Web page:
The Good Life: Leigh
I’m very passionate about human rights. We all have our own rights, our own voice and we can speak up for ourselves. It’s about overcoming barriers and changing perceptions.
One of my biggest achievements was that I was one of the disability advocates that closed down a major institution near my home town.
Being born with down syndrome, I went to a special school. It was during the 80’s and 90’s and my Mum and Dad were very protective parents, so they made that decision for me. If it was my decision, I would have gone to a mainstream school.
I had no voice and control over my life. I was being told what to do every day. How to act and how to eat and things like that. I’ve been through it all, and I certainly don’t want that for other people with disability.
I want parents to know that it is OK to have a child with Down Syndrome. We are human beings, and just like anyone else, we want to love and give the gift of love. We want independence. We want to get married, work, have a business.
It’s OK to let go and also help people with disability so that they can be independent and do awesome things with their life.
I love my life, I love my disability as well. It makes me who I am. I live my life to the very fullest. Going to nightclubs and music festivals. Spending time with the people I love, family and friends. I love the beach, sunsets, going on cruises, drinking cocktails, taking selfies, camping and travelling, especially overseas. You know that’s the good life.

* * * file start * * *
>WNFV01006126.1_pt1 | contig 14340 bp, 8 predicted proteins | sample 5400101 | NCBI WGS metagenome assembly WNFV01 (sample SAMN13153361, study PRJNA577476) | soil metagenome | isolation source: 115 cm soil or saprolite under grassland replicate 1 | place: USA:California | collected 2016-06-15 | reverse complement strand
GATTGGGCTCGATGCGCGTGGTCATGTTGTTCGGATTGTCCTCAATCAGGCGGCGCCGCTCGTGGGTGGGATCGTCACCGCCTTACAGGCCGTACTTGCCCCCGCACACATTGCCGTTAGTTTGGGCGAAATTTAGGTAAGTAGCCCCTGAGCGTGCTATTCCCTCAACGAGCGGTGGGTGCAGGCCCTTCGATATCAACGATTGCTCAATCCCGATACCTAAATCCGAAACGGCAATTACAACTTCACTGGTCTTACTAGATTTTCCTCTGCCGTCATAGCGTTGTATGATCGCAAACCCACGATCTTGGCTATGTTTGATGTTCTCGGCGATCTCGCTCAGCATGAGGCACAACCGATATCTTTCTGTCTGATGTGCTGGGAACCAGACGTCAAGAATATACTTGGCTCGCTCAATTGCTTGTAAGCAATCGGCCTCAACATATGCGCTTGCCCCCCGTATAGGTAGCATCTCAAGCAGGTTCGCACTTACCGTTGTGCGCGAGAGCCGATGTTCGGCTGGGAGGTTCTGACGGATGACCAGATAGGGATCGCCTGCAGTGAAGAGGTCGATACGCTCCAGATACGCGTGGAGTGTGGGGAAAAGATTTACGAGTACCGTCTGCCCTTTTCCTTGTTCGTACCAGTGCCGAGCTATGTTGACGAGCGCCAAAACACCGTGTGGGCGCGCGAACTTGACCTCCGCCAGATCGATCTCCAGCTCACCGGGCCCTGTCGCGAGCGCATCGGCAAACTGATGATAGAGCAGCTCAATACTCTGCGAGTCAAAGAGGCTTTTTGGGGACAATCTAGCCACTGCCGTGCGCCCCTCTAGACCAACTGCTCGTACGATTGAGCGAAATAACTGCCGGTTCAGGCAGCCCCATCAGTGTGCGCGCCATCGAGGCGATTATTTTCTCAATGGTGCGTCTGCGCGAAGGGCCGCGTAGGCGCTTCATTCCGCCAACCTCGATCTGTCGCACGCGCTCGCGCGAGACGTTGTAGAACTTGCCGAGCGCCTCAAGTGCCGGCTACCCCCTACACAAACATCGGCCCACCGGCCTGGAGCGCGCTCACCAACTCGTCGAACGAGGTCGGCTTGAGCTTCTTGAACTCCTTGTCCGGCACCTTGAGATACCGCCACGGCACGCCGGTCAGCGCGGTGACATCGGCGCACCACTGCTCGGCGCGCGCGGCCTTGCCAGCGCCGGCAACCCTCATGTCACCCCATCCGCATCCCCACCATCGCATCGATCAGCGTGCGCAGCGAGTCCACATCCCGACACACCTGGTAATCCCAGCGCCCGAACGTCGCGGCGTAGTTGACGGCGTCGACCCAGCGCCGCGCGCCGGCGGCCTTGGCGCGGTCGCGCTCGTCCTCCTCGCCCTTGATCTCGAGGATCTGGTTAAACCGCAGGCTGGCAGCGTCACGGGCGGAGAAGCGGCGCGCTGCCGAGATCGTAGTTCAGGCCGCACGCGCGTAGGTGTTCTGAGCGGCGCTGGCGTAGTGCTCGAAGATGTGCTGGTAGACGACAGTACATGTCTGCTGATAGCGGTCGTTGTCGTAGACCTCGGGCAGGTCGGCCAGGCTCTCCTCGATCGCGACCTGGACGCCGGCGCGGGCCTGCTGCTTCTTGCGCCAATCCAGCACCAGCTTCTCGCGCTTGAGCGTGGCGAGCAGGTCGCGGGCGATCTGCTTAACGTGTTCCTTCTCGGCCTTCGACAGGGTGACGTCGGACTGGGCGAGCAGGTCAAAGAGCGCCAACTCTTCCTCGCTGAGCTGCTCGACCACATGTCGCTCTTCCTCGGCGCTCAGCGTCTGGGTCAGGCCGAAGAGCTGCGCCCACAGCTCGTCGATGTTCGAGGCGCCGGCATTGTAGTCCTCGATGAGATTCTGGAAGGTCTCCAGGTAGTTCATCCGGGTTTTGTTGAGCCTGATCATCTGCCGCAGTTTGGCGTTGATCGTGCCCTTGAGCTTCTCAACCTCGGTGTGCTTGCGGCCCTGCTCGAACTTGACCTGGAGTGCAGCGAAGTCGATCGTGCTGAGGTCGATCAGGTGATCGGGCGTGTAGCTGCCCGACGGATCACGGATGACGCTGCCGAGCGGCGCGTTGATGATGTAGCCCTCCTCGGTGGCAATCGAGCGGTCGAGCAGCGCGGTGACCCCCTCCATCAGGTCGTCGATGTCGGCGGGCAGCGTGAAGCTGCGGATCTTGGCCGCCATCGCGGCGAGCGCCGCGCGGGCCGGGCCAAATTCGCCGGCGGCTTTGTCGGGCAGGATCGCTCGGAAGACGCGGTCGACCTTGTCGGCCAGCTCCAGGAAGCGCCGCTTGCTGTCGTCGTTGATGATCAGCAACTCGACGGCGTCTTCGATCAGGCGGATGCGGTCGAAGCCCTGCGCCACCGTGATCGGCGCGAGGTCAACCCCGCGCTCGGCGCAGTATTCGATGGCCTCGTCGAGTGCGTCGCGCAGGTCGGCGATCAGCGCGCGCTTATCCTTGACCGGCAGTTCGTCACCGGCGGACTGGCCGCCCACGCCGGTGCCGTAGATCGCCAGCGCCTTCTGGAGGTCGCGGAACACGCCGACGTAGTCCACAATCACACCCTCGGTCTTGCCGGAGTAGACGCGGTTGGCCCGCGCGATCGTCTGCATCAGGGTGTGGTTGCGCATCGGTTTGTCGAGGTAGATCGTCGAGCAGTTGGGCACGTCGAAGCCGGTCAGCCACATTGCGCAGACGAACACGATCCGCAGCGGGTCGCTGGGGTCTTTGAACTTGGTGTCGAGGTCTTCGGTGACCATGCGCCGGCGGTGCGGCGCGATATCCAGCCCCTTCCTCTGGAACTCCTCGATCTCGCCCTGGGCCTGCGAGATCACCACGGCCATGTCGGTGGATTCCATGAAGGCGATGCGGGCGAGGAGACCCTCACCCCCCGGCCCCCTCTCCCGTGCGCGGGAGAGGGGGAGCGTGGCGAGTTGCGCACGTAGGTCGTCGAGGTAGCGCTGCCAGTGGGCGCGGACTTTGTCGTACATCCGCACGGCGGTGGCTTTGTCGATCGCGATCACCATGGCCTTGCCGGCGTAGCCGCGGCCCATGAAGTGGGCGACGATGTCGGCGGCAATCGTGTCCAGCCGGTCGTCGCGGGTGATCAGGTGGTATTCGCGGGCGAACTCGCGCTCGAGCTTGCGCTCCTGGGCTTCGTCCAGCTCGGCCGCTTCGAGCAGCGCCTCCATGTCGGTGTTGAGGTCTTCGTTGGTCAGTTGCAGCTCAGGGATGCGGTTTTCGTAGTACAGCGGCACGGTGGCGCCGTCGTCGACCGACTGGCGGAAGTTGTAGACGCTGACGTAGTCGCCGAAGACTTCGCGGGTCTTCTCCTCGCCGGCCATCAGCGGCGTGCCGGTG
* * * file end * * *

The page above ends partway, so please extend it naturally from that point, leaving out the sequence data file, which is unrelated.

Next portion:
I want people who have Down syndrome to know they can live their life to the fullest and do what makes them happy.
For me, building a good life means having more adventures of a lifetime. Being connected to the people in my life circle. Being loved is most important thing. Working towards my goals and dreams.
I have a dream to make a difference and make a world that is better for all.
Leigh was the recipient of the Hunter Diversity and Inclusion Collective’s 2022 Person of the Year, the Golden Pineapple Award. He is currently working on writing his memoir. You can follow more of his good life on Instagram and Facebook.
In our social media series #StoriesOfTheGoodLife we explore what a good life means for people with disability. People from all walks of life, living rich, full and meaningful lives on their own terms.
A note from Kindred: In 80s and 90’s the majority of Australian children with disability were educated in special schools and classes (in 1998 only 17% of children were educated in a mainstream settings*). Kindred recognise that the options available for children with disability, and their families during this time were incredibly limited. And that to this day, parents and carers are still being faced with difficult decisions, when their children don’t have access to the services and supports they need. it is thanks to the work of disability advocates like Leigh Creighton, that the rights of people with disability have been strengthened over time and the supports available for their families and carers are continuing to increase.
* Source: Australian Institute of Health and Welfare (AIHW) 2004. Children with disabilities in Australia.
Funded by the Australian Government Department of Social Services.